Robert Fitterman on Political Poetry: Not a Vice, at Vice
What's a political poet? Is the world "brimming over with a new political poetry"? Robert Fitterman explicates the haves from the have nots in his most recent article, and considers the politics in Trish Low and Steven Zultanski's poetry, at Vice.
Lately, there are a lot of poets around. I have never read or heard so many new poets. On any given night there are dozens of poetry events in New York City—readings, performances, parties—and not everyone in the house is another poet! Among these younger poets, the air is thick with a heightened sociopolitical awareness. Put the two together and it would seem likely that we are brimming over with a new political poetry. Maybe, but not so fast.
Political poetry is not political activism, even though many poets are also political activists. The use of political subject material doesn’t allow for a free pass on the hard work of artistic invention and keeping in tune to how we absorb or critique our culture. There is no big mystery to this—a poet who is open to contemporary ideas in art and poetry, and who has studied past movements and tendencies, has a pretty good grounding for how to pursue new ways of writing. There are many rich traditions to become aware of, to steal from, to reject. Still, within these many traditions, a poetics that readily accepts established poetic forms and simply infuses these forms with current political content suggests that political poetry is a kind of stagnant genre—universal, unchanging, detached from the particularities of the contemporary moment. There are many platforms for which a politically engaged writer can express himself, but if one chooses to make poems and wants to participate in a dialogue about the sociopolitical impact of poetry, then there are contemporary aesthetic concerns to take on. Nevertheless, one might justly ask: How is that “political”?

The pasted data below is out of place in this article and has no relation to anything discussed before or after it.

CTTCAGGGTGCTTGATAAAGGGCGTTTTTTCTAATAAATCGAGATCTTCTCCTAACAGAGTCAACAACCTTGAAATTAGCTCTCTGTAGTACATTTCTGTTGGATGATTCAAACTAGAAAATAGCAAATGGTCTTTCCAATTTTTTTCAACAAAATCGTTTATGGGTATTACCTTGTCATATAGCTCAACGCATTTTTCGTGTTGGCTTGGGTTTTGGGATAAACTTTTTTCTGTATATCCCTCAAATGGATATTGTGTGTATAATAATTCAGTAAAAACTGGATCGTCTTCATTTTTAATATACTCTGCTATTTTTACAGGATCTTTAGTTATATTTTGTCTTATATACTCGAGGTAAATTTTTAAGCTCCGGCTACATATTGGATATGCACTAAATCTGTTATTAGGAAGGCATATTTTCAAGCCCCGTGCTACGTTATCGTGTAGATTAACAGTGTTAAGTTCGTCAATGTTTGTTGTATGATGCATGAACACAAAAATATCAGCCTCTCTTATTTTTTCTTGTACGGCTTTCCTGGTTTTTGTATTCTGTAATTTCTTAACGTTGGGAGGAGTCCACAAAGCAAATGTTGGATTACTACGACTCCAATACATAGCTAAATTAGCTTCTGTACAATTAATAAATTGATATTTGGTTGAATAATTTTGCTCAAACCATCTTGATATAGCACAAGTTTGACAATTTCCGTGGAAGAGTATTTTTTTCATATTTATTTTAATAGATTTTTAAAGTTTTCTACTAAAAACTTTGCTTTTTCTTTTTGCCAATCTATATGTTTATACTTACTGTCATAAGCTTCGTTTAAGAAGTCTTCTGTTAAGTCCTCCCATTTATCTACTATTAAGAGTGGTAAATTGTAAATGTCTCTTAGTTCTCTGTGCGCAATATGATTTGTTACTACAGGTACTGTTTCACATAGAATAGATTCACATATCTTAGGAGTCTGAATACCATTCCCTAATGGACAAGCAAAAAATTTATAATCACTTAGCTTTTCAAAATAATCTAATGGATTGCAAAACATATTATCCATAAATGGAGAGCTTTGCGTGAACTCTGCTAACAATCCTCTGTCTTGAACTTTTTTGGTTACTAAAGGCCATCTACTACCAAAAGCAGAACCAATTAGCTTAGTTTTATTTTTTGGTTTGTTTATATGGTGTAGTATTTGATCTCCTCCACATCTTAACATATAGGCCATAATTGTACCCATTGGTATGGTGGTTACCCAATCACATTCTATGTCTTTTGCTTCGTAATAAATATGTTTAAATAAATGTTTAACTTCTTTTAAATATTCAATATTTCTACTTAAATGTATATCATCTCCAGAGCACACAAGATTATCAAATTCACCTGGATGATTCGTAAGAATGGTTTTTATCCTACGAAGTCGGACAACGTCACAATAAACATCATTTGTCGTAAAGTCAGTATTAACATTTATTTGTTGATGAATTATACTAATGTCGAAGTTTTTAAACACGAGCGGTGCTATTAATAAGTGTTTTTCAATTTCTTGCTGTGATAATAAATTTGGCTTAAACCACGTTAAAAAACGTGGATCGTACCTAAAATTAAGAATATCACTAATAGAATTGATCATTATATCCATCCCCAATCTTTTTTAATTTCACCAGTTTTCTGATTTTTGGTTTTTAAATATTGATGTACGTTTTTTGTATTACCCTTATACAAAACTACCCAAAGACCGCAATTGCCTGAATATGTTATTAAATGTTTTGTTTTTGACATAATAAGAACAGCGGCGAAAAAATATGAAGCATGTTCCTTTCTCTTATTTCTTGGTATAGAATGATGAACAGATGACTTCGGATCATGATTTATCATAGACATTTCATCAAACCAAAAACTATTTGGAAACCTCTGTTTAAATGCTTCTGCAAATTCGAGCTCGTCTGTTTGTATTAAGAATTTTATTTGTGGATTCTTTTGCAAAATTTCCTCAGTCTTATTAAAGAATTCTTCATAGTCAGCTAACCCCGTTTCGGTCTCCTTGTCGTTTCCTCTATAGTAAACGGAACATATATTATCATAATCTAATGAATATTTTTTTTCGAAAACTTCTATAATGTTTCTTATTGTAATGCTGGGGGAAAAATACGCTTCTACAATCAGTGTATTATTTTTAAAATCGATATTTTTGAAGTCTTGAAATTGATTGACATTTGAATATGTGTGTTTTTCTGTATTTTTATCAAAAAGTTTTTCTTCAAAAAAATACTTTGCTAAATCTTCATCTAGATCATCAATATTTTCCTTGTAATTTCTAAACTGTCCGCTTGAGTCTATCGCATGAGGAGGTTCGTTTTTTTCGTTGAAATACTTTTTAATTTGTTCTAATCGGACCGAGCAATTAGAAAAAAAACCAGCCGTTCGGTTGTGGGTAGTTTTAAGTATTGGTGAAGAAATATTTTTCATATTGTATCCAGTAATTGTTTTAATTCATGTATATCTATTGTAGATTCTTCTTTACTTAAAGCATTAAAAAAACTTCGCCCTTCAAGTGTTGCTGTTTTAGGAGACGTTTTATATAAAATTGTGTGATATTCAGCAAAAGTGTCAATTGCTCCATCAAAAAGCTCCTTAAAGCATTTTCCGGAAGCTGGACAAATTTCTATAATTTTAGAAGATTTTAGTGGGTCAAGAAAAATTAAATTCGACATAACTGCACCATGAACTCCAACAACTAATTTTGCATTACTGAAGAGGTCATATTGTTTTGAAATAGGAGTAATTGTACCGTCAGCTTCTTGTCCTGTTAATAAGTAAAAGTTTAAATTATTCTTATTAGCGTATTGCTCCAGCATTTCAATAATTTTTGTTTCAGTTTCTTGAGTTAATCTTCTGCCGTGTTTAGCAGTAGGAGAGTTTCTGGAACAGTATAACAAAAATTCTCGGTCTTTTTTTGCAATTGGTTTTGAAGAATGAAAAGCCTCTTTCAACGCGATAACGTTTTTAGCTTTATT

How I define “political” poetry in the US is different from how Wikipedia defines it, but the relatively brief history of American poetry serves as a good starting point. For the past 100 or so years, any debate about poetry’s political impact has fallen into one of two categories: (1) inventive poetic forms or (2) direct political content. I would argue that the spectrum of possibilities today is so nuanced and varied that this dividing line blurs to the point of collapse. To some degree, we’re in a moment where the two sides meet more often and fruitfully, but more on this later. [...]
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